Education is one of the most important factors in determining whether or not a child becomes successful. But the federal Department of Education has utterly failed to provide our children the opportunities to thrive. Since the Department of Education was created in 1979, government spending on education has skyrocketed, while the quality of education has declined.
For every eleven cents that the federal government gives to the states for schools, it costs them fifteen cents to comply with the strings that come attached. The states actually lose money by getting money from the federal government.
The needs of students differ greatly, whether in rural Appalachia, urban New York, suburban Oregon, small Deep South towns, or anywhere in between. One-size-fits-all federal government solutions are never going to work.
Over 60 years since Brown v. Board of Education, schools remain overwhelmingly segregated. More than half of the nation’s schoolchildren are in districts where over 75 percent of students are either white or nonwhite.
Unless those families are privileged enough to pay for private school or to move to a better district, they are forced to compromise on their children’s education.
The scene that results in many neighborhoods of color is hundreds of families entering themselves into a lottery; anxiously waiting in a community center, hoping that their number is pulled out from a bingo machine so that their child can get the education they deserve.
This is not an America we should accept.
The current pandemic has shown just how much better alternative schooling options can be. While public schools have been scrambling to find answers, their education competitors have experimented and advanced solutions that work for the individual.
I want an education marketplace that provides parents of all backgrounds the opportunity to choose from among cyberschools, parochial schools, private schools, homeschooling, or any other option, to decide which is best for their children’s futures. A zip code should not trap a family in an inescapable cycle of poverty.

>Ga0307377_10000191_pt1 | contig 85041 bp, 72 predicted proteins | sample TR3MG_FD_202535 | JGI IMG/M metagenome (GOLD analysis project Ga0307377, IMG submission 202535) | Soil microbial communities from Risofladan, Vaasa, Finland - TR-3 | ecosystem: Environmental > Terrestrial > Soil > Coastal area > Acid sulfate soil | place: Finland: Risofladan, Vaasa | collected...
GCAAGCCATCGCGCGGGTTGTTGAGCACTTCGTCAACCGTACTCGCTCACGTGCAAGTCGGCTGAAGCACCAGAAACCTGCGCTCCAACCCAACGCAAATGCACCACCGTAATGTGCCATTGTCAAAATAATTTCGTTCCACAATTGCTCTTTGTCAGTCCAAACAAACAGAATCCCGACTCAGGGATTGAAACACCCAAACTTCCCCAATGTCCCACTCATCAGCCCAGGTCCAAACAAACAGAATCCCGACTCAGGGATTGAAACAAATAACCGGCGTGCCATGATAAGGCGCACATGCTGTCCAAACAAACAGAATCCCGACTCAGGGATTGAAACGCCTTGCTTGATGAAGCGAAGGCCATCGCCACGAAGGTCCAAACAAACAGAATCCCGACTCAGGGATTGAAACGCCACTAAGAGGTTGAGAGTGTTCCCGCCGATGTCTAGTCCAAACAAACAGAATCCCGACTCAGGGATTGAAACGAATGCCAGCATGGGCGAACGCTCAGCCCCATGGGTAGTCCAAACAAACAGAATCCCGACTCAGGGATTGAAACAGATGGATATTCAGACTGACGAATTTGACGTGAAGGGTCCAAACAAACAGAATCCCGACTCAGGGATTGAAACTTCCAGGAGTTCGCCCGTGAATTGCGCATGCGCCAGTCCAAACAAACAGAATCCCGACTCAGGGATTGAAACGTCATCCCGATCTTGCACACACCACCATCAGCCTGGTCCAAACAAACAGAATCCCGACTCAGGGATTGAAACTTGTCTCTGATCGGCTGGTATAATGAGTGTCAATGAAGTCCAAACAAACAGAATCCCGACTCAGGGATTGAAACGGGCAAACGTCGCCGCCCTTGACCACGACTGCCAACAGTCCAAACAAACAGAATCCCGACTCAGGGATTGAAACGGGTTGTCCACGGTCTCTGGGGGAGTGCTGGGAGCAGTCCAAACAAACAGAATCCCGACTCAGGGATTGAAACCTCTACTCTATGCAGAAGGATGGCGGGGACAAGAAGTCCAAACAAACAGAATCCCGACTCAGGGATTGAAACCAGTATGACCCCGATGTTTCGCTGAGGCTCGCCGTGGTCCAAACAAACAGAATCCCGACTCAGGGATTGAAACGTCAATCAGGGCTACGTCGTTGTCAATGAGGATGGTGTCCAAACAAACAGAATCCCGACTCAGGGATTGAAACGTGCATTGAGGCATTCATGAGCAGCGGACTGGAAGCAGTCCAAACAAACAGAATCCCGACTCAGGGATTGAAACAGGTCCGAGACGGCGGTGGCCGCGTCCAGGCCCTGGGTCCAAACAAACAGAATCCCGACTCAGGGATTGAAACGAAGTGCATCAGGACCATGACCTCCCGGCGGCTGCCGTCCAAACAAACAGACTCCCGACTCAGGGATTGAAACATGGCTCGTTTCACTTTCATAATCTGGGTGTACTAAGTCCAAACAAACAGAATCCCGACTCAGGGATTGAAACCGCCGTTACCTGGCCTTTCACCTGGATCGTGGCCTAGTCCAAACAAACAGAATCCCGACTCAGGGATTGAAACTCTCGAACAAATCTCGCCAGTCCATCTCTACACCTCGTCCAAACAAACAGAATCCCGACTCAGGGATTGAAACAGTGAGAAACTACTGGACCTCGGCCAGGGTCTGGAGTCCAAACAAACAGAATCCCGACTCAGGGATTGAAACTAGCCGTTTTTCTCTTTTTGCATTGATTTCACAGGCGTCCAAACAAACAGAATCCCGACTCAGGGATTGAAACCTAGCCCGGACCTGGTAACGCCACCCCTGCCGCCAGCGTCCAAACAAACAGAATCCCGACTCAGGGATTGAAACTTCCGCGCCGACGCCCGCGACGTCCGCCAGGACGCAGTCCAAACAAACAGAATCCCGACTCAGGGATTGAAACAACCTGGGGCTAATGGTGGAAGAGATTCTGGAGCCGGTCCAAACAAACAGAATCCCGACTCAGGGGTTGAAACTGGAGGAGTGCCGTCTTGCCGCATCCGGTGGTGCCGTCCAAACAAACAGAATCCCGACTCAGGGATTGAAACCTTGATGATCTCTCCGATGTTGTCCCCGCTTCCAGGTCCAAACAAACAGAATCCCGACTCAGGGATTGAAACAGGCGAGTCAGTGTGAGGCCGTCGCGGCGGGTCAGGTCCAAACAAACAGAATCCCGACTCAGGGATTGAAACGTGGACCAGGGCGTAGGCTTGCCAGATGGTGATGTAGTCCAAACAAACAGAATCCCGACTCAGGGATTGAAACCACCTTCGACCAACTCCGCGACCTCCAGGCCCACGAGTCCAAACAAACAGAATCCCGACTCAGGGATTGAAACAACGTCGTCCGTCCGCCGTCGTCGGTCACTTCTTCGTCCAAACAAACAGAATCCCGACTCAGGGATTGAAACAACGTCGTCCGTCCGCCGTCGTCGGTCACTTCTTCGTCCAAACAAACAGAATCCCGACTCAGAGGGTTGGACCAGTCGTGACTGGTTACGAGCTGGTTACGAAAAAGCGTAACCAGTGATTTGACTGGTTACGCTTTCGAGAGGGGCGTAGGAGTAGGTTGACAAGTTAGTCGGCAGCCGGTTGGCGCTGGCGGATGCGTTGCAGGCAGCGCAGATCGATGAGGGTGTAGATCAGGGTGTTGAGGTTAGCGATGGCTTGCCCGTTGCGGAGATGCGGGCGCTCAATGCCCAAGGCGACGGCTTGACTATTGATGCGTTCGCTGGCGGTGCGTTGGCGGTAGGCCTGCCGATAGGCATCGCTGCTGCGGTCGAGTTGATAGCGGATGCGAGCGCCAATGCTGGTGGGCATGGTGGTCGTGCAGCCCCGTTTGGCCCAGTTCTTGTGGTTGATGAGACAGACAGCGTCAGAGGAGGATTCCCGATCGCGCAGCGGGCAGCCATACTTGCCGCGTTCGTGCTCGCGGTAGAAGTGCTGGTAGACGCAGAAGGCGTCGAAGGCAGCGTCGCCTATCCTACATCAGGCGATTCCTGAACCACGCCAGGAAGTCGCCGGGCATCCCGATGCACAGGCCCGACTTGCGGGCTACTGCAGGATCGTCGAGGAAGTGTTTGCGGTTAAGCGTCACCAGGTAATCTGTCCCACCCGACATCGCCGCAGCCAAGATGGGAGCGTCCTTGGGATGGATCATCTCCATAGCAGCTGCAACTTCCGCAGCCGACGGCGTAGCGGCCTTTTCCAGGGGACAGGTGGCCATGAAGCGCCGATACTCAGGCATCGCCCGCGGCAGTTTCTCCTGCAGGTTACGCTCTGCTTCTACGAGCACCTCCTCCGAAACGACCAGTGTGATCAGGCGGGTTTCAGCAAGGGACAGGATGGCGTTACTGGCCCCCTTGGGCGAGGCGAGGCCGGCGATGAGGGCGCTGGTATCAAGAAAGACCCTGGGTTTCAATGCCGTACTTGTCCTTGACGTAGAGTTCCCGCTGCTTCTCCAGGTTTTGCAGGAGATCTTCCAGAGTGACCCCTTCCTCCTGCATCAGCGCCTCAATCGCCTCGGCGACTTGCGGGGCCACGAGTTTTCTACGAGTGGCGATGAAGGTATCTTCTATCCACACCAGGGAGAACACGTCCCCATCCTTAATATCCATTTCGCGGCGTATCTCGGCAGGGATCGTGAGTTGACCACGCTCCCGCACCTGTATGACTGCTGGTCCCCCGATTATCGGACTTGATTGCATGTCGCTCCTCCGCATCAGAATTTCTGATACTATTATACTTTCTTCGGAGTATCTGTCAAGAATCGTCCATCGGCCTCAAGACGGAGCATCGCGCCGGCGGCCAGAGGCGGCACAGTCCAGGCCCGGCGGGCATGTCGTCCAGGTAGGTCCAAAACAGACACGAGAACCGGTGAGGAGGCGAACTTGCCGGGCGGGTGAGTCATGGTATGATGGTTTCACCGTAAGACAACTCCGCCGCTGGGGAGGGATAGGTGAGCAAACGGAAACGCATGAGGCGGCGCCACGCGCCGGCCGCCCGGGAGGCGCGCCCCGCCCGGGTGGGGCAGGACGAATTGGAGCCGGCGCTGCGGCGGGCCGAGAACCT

The national failures on education do not end there. When it comes to higher education, the federal government is singularly responsible for the student loan debt crisis that has hobbled an entire generation.
In any other industry, such a loan program would be considered predatory.
The federal government spends billions of dollars and colludes with wealthy colleges to guarantee that aspiring students will pay any price. Unsurprisingly, the universities respond by raising costs every year. In the last forty years, college tuition and fees have gone up at three times the rate of inflation.
Meanwhile, millions of young Americans who yearn only to advance their lives and pursue careers are left to foot the exorbitant bill for overpriced classes, textbooks, and administrator salaries.
But the products they are being sold have become of less and less value, as diplomas have become of more importance than the actual educations those documents are supposed to represent.
Students used to be able to work their way through college and graduate debt-free. But today, they too often finish higher education unemployed and further behind than where they started. Student loans now make up the largest chunk of U.S. non-housing debt.
The federal government needs to get out of the student loan business entirely, and stop enabling the debt-enslavement of young people. In doing so, colleges will be forced to provide affordable programs that actually provide the value which they promise to deliver.
No plan can be taken seriously if it does not address those who have already been victimized. I will work with Congress to immediately ensure that student debt, like any other kind of debt, can be renegotiated in bankruptcy.
In addition, we should get the government out of the business of pushing young Americans into college if they don’t feel that is the best means for them to advance their lives. We should allow for technical schools, trade schools, apprenticeships, and other forms of education to be put on an even playing field, as they can prepare students for good jobs just as effectively as traditional higher education.
At every turn, government has failed young people, but no more than in education. As President, I will work to end the Department of Education and encourage states to eliminate regulations that stifle innovation in education, including state-mandated textbooks, curricula and testing; minimum numbers of days or hours teaching; and teacher certification. This will return control of education to where it belongs – with parents, teachers, and students.